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Author: Connie Willis
Publisher: Bantam Spectra, 1995

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Book Type: Novel
Genre: Science-Fiction
Sub-Genre Tags: Light/Humorous SF
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(71 reads / 32 ratings)


It's the Hollywood of the future, where moviemaking's been computerized and live-action films are a thing of the past. It's a Hollywood where Humphrey Bogart and Marilyn Monroe are starring together in A Star Is Born, and if you don't like the ending, you can change it with the stroke of a key.

A Hollywood of warm bodies and sim-sex, of drugs and special effects, where anything is possible. Except for what one starry-eyed young woman wants to do: dance in the movies. It's an impossible dream, but Alis is not willing to give up. With a little magic and a lot of luck, she just might get her happy ending after all.


House Lights Down


I saw her again tonight. I wasn't looking for her. It was an early Spielberg liveaction, Indiana Jones and the Temple of Doom, a cross between a shoot-'em-up and a VR ride and the last place you'd expect tap shoes, and it was too late. The musical had kicked off, as Michael Caine so eloquently put it, in 1965.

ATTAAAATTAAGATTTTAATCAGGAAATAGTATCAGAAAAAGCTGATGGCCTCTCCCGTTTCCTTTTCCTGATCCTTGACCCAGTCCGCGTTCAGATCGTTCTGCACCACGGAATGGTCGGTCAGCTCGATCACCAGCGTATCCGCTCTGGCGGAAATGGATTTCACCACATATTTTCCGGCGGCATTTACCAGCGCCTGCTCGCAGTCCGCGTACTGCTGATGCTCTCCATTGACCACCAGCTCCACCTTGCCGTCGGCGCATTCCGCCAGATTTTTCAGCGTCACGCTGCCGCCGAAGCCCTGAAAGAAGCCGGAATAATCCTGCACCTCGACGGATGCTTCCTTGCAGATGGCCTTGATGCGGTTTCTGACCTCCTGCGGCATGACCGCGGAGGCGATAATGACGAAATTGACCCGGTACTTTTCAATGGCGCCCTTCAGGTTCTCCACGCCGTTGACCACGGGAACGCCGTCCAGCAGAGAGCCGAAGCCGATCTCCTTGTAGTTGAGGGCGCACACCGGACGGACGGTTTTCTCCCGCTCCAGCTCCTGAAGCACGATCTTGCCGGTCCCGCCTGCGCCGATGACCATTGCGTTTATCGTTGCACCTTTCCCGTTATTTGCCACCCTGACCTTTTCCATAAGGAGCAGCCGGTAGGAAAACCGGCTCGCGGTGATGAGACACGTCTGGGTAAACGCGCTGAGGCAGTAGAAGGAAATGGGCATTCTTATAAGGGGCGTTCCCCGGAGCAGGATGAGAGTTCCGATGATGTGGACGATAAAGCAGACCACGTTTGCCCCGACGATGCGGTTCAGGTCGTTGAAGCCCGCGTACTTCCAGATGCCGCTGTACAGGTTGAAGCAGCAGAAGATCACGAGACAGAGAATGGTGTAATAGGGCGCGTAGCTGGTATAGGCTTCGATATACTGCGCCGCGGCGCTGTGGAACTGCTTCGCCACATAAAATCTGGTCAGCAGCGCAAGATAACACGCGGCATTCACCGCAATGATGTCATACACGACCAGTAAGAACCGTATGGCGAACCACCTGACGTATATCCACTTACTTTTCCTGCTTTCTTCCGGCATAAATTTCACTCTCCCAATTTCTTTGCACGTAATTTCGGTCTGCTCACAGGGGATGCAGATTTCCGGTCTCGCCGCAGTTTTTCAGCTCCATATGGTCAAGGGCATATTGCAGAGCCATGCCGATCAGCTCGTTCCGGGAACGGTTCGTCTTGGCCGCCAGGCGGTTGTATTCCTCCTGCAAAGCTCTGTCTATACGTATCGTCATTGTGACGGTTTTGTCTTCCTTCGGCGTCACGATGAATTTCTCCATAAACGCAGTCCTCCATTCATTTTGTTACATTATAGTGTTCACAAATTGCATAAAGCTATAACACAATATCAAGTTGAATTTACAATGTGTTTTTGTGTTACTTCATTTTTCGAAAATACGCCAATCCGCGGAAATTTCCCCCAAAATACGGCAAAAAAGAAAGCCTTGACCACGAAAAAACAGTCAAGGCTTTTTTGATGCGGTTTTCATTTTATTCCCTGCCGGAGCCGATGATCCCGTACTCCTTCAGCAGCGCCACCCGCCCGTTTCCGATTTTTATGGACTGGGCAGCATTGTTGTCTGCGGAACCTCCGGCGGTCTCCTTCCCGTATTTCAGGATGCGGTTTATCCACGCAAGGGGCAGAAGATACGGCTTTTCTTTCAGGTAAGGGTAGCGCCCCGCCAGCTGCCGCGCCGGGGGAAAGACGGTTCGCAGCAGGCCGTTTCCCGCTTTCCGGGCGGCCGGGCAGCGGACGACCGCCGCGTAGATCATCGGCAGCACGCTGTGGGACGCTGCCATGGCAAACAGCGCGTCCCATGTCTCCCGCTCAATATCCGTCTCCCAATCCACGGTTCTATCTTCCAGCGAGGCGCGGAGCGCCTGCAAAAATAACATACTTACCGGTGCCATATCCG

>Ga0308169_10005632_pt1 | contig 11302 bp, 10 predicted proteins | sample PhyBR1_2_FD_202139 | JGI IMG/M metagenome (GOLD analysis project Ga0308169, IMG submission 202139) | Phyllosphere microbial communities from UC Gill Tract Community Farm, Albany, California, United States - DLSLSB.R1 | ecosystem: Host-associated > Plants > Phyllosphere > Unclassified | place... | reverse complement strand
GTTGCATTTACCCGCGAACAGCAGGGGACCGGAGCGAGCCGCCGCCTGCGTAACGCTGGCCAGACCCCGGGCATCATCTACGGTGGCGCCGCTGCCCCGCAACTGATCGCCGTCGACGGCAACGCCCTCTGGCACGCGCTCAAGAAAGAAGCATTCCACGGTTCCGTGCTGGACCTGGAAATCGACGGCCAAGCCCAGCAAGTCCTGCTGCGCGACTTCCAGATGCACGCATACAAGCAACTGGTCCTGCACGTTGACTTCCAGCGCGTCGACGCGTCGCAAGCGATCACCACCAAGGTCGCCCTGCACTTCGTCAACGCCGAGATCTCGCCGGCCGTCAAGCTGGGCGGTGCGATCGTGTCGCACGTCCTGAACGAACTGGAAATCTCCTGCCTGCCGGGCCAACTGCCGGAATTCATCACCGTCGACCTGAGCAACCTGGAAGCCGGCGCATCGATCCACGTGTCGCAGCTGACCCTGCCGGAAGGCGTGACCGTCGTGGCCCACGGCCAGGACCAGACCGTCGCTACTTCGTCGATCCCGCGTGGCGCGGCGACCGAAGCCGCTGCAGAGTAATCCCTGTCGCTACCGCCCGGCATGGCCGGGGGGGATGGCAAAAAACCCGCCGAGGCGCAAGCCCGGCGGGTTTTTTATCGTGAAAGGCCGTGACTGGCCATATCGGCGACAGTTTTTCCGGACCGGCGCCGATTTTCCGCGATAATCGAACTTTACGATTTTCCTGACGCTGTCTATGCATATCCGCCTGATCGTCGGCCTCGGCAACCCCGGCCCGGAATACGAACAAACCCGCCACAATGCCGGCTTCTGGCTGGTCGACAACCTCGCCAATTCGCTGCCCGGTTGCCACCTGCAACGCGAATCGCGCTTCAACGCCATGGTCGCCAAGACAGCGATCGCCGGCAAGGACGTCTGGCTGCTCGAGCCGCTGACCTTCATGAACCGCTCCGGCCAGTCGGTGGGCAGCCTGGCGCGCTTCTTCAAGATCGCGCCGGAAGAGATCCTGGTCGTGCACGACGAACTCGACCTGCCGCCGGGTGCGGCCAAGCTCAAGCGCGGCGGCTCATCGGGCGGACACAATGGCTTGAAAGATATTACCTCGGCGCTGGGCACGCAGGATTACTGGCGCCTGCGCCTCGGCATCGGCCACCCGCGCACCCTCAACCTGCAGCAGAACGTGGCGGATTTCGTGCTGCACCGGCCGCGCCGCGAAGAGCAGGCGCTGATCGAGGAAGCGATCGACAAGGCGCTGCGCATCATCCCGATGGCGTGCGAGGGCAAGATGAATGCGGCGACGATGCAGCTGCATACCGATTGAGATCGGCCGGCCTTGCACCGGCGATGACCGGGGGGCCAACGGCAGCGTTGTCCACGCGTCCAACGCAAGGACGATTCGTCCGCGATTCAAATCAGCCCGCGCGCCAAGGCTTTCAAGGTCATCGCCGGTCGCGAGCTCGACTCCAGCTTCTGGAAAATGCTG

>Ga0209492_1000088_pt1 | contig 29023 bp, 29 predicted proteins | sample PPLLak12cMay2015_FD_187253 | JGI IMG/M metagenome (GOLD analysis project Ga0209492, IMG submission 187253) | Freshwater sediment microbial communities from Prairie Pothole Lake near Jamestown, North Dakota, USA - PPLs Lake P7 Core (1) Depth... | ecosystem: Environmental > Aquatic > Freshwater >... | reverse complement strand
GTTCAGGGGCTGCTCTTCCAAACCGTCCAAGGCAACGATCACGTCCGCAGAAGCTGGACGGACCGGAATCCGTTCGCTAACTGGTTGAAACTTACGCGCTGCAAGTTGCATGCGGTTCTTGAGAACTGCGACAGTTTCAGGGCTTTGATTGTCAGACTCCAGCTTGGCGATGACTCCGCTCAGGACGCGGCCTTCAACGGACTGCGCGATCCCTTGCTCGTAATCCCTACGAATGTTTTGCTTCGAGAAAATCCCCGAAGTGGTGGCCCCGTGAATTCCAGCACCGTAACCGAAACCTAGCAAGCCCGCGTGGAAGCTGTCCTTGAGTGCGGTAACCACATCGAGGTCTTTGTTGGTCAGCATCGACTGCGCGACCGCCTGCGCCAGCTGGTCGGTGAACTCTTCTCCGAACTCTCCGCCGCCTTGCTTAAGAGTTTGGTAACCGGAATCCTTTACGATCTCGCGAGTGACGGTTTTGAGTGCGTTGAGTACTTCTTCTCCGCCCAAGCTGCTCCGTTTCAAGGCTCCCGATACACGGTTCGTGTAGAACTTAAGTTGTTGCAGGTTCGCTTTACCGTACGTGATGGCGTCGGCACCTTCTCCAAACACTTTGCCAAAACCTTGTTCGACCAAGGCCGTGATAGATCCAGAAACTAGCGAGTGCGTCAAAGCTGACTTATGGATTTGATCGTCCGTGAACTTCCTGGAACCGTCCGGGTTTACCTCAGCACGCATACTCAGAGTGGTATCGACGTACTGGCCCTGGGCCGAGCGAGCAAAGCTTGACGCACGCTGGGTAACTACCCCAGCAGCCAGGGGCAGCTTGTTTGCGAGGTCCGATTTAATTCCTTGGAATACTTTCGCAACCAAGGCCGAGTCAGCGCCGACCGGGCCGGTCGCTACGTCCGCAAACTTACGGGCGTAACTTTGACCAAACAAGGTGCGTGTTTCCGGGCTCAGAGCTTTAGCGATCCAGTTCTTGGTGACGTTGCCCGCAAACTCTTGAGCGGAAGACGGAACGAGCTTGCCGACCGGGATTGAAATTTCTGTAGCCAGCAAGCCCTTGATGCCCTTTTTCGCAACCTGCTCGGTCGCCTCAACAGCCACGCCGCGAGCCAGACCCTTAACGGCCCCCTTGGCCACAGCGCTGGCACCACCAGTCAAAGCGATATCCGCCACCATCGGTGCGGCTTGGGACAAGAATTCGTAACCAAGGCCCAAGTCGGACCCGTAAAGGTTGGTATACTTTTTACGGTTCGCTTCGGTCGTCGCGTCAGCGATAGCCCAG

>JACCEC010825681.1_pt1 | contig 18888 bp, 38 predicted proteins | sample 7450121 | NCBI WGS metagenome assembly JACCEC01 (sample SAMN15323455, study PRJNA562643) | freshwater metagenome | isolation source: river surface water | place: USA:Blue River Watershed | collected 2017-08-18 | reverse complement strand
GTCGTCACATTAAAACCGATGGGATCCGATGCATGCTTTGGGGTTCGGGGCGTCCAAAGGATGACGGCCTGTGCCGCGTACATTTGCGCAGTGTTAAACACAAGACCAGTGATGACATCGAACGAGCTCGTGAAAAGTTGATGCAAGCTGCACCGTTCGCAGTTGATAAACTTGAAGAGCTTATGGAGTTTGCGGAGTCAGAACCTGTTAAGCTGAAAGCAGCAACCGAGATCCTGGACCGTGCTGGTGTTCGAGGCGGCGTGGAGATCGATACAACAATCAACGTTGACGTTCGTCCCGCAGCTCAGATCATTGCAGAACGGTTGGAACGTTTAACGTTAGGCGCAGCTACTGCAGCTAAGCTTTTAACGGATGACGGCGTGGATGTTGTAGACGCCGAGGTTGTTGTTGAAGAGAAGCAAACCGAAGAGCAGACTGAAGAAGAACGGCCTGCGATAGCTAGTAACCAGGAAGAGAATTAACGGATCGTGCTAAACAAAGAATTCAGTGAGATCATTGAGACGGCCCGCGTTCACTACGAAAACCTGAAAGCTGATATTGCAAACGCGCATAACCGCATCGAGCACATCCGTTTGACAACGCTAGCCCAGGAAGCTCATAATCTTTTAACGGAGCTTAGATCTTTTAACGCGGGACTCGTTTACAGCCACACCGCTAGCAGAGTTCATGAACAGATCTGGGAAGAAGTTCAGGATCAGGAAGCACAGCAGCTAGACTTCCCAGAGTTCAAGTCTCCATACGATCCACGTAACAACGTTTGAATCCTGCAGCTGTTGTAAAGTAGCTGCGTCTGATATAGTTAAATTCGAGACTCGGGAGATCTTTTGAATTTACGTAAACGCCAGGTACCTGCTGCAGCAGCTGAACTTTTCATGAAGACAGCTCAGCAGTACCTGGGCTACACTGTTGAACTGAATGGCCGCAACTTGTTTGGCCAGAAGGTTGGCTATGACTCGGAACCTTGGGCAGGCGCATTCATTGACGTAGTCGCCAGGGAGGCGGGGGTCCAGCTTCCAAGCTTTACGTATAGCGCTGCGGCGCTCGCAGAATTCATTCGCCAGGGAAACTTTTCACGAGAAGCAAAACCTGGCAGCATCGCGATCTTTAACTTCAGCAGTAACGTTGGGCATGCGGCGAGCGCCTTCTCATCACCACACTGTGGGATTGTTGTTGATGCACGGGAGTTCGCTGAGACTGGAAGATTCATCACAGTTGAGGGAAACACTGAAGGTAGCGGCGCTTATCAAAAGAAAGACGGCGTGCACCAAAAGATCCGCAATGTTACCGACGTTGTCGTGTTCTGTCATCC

This liveaction was made in '84, at the very beginning of the computer graphics revolution, and it had a few CG sections: digitized Thugees being thrown off a cliff and a pathetically clunky morph of a heart being torn out. It also had a Ford Tri-Motor plane, which was what I was looking for when I found her.

I needed the Tri-Motor for the big good-bye scene at the airport, so I'd accessed Heada, who knows everything, and she'd said she thought there was one in one of the live-action Spielbergs, the second Indy maybe. "It's close to the end."

"How close?"

"Fifty frames. Or maybe it's in the third one. No, that's a dirigible. The second one. How's the remake coming, Tom?"

Almost done, I thought. Three years off the AS's and still sober.